# General Linear Groups with Homomorphisms [closed]

1. Let $G=\mathrm{GL}_n(\mathbb R)$ and $H=\mathbb R^*$. Let $\phi : G=\mathrm{GL}_n(\mathbb R) \rightarrow \mathbb R^*$ be the map defined by $\phi(A)=\det(A)$. Show that $\phi$ is a group homomorphism.

2. If $\phi : G \rightarrow H$ is a group homomorphism, then the set $\{g \in G : \phi(g)=e_H\}$ where $e_H$ is the identity element of $H$ is called the kernel of $\phi$. Show that the kernel of $\phi$ is a subgroup of $G$.

## closed as too localized by tomasz, Jack Schmidt, Micah, Tom Oldfield, AmzotiMay 20 '13 at 20:20

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• What have you tried? (The first should be a well-known thing from linear algebra and the second is just applying the definition). – Tobias Kildetoft May 20 '13 at 19:25
• I have voted your question down and to close. You are not a very new user have been told repeatedly not to ask questions in this manner, but you continue to do so. You really should stop. – tomasz May 20 '13 at 19:27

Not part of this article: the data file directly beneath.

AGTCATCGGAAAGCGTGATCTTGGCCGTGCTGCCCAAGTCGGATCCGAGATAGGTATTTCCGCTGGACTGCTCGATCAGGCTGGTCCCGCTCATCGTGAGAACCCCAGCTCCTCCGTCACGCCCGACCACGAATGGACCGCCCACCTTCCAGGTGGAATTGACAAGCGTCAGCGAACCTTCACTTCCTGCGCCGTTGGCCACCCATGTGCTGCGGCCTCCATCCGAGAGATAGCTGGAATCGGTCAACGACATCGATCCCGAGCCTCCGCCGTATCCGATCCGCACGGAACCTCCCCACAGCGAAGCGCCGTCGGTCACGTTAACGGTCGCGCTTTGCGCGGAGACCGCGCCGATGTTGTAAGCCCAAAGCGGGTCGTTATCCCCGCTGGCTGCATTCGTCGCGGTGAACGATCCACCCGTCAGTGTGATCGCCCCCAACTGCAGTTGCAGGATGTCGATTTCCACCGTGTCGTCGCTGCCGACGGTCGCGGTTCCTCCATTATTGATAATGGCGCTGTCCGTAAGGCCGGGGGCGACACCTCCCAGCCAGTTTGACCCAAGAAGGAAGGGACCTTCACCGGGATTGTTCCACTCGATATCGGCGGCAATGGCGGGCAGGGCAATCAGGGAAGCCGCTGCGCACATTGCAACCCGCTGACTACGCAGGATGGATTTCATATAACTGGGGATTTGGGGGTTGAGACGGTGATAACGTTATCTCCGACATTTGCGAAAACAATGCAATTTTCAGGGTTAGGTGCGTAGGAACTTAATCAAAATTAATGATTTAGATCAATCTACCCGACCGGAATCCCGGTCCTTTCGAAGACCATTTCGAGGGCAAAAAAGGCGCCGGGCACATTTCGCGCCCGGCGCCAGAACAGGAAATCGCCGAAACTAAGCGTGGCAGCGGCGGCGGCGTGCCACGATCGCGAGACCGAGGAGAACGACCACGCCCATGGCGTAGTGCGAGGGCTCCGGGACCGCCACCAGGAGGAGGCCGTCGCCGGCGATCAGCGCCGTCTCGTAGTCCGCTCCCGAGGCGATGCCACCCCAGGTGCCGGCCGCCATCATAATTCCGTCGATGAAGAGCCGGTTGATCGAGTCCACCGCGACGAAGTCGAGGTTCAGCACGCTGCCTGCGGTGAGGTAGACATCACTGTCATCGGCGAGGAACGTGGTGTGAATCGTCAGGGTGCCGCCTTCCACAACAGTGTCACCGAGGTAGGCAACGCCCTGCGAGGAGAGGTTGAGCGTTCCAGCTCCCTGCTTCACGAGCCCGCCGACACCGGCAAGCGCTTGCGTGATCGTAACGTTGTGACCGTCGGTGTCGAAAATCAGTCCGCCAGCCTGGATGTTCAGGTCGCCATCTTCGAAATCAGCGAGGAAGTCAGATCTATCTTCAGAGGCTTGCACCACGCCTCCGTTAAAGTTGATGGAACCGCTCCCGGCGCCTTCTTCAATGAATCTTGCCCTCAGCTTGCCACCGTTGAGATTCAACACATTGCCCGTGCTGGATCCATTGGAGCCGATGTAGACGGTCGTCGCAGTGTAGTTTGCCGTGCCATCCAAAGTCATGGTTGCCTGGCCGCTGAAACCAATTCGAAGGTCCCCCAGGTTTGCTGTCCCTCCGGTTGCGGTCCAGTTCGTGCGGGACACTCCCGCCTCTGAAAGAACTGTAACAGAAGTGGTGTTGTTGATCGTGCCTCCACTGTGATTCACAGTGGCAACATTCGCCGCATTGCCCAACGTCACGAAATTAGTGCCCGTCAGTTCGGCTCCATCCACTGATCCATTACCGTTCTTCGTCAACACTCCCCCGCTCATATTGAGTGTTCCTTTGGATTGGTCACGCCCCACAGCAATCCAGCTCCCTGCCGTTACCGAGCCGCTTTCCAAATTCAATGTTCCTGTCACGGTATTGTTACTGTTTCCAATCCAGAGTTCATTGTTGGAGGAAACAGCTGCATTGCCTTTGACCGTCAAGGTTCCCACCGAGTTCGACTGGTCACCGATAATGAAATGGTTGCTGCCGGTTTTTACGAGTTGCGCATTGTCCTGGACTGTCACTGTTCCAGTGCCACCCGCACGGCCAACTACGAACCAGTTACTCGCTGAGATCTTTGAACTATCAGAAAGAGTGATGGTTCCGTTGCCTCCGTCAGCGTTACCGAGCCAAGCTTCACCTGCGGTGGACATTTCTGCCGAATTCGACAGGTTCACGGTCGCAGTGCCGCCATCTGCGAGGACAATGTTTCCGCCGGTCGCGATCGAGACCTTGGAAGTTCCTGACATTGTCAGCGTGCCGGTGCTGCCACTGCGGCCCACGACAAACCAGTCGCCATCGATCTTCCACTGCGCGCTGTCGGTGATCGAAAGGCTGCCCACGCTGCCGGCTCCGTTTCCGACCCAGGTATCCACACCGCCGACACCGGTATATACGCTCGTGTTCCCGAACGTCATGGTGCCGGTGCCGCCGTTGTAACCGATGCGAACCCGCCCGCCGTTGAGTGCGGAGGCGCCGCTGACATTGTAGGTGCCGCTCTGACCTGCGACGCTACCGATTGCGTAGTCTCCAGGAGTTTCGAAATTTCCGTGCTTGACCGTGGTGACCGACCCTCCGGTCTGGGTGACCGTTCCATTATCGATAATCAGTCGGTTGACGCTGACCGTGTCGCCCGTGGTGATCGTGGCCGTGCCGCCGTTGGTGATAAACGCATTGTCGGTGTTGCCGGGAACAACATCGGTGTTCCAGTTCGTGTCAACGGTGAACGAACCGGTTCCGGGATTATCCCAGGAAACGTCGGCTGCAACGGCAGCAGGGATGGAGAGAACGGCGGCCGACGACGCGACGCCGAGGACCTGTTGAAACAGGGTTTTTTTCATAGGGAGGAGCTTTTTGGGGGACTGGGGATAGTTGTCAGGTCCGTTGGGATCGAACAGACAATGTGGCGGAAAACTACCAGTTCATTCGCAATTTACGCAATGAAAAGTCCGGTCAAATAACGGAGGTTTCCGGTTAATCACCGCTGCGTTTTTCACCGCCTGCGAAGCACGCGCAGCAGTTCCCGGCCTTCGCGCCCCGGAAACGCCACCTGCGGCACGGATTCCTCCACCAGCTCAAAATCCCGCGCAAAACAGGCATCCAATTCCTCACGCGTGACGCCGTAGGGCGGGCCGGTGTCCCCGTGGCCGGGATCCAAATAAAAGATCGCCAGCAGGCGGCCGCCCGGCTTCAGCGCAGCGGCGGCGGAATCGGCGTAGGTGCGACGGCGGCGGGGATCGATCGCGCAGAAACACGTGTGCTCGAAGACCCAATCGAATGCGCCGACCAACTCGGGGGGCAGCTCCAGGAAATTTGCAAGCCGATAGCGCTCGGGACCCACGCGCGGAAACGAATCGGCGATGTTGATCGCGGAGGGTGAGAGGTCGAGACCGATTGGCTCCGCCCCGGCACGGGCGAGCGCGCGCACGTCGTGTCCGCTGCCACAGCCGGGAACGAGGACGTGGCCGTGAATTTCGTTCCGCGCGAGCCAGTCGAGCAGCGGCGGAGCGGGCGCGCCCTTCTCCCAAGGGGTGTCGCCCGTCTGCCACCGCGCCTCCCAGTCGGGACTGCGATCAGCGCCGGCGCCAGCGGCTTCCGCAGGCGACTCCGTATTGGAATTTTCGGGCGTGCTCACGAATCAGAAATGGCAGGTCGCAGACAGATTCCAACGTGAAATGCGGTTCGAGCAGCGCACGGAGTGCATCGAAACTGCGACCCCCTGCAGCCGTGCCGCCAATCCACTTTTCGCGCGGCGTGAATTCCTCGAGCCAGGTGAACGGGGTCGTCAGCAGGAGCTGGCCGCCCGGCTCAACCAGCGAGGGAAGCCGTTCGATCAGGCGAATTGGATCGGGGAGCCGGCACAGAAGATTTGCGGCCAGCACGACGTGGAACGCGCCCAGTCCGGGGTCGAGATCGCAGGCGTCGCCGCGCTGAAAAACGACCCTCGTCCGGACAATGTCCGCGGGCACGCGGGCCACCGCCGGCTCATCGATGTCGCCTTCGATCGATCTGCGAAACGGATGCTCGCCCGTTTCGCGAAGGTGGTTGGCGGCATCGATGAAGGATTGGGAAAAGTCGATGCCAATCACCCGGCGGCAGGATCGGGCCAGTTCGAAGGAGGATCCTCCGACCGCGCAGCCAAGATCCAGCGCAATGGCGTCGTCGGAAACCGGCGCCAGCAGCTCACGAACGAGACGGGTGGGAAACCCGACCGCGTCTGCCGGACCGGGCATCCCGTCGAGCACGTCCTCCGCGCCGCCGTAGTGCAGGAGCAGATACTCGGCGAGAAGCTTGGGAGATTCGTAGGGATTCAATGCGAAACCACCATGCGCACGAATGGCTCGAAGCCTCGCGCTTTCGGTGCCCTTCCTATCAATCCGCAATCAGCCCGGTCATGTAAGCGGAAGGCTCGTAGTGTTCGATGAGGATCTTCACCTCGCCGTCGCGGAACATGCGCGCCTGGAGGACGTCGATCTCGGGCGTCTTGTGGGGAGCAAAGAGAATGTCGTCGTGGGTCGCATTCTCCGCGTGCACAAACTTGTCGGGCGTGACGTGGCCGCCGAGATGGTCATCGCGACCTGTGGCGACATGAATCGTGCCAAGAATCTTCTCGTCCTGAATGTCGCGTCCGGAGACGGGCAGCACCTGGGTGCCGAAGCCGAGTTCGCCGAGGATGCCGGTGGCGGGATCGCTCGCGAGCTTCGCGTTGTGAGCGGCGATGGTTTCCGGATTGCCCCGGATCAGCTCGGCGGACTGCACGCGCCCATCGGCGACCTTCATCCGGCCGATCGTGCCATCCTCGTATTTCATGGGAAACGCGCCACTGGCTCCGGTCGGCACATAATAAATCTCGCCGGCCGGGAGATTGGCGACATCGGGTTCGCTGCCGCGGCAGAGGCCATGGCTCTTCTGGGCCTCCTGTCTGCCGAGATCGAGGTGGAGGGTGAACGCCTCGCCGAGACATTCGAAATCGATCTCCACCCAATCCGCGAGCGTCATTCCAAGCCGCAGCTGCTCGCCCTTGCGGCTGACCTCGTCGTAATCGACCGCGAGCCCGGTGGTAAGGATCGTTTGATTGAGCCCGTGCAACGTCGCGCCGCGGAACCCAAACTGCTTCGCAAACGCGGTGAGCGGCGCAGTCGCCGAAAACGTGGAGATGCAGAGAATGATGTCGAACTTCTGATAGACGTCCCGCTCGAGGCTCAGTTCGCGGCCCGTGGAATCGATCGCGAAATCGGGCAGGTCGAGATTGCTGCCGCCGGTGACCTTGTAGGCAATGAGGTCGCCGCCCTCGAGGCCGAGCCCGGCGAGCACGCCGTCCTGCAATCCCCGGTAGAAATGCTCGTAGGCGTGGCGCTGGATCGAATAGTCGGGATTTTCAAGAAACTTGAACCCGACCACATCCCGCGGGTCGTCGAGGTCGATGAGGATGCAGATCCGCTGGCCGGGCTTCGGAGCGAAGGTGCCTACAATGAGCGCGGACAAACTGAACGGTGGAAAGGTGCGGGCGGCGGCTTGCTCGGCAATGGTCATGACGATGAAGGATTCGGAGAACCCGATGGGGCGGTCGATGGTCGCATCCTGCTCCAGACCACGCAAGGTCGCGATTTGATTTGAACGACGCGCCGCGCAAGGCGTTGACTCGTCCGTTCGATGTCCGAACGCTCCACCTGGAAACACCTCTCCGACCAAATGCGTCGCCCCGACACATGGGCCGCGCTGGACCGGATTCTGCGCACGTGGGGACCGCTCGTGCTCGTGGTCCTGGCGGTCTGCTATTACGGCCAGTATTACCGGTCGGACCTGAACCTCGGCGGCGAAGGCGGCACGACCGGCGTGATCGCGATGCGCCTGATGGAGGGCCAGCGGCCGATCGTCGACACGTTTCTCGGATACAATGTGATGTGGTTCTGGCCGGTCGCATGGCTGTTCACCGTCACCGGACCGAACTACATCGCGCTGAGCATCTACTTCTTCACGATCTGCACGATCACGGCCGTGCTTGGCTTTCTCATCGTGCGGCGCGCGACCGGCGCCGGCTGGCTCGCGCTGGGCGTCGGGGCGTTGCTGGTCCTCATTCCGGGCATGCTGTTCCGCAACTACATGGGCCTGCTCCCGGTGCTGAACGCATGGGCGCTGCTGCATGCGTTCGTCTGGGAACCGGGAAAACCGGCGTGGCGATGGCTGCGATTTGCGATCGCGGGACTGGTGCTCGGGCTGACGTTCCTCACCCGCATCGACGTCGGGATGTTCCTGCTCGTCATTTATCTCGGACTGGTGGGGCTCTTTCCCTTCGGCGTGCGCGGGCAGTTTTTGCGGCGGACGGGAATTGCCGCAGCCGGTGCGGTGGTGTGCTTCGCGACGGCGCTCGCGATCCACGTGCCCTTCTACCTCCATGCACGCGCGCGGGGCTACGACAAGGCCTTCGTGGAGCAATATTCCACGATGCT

• for part a it seems that it is trivial, so i am having a hard time trying to figure out what to show. I know that the det cannot 0. – Breezy May 20 '13 at 19:28

1. You have $G=\text{GL}(n,\mathbb{R})$ with the operation of matrix multiplication and $H=\mathbb{R}^*$ with the operation of multiplication. You gave $\det : \text{GL}(n,\mathbb{R}) \to \mathbb{R}^*$. You need to show that composing two elements of $G$ and then moving it over to $H$ gives the same as moving two elements of $G$ over to $H$ and composing them there. Can you show that $\det(AB) = \det(A)\det(B)$?
2. To show that $\ker \phi < G$, just need to check all of the group axioms. If $a,b \in \ker \phi$, then can you show that $ab \in \ker\phi$, i.e. if $\phi(a) = \phi(b) = 1_H$, can you show that $\phi(ab) = 1_H$? Associativity is inherited from $G$. Next you need to show that $1_G \in \ker\phi$, i.e. $\phi(1_G) = 1_H$. Finally, if $a \in \ker\phi$, can you show that $a^{-1} \in \ker\phi$?
• 1. so $\phi(AB)=det(AB)=det(A)det(B)=\phi(A)\phi(B)$ – Breezy May 20 '13 at 20:00
For the first part, you must show that if $A\in\text{GL}_n(\Bbb R)$, then $\det(A)\in\Bbb R$ and $\det(A)\ne0$, and that for $A,B\in\text{GL}_n(\Bbb R)$, we have $\det(AB)=\det(A)\det(B)$.
You should already know of at least one way to show that a subset $K$ of a group $G$ is a subgroup of $G$. Use such a way to show that the kernel of $\phi$ is a subgroup of $G$ if $\phi:G\to H$ is a group homomorphism.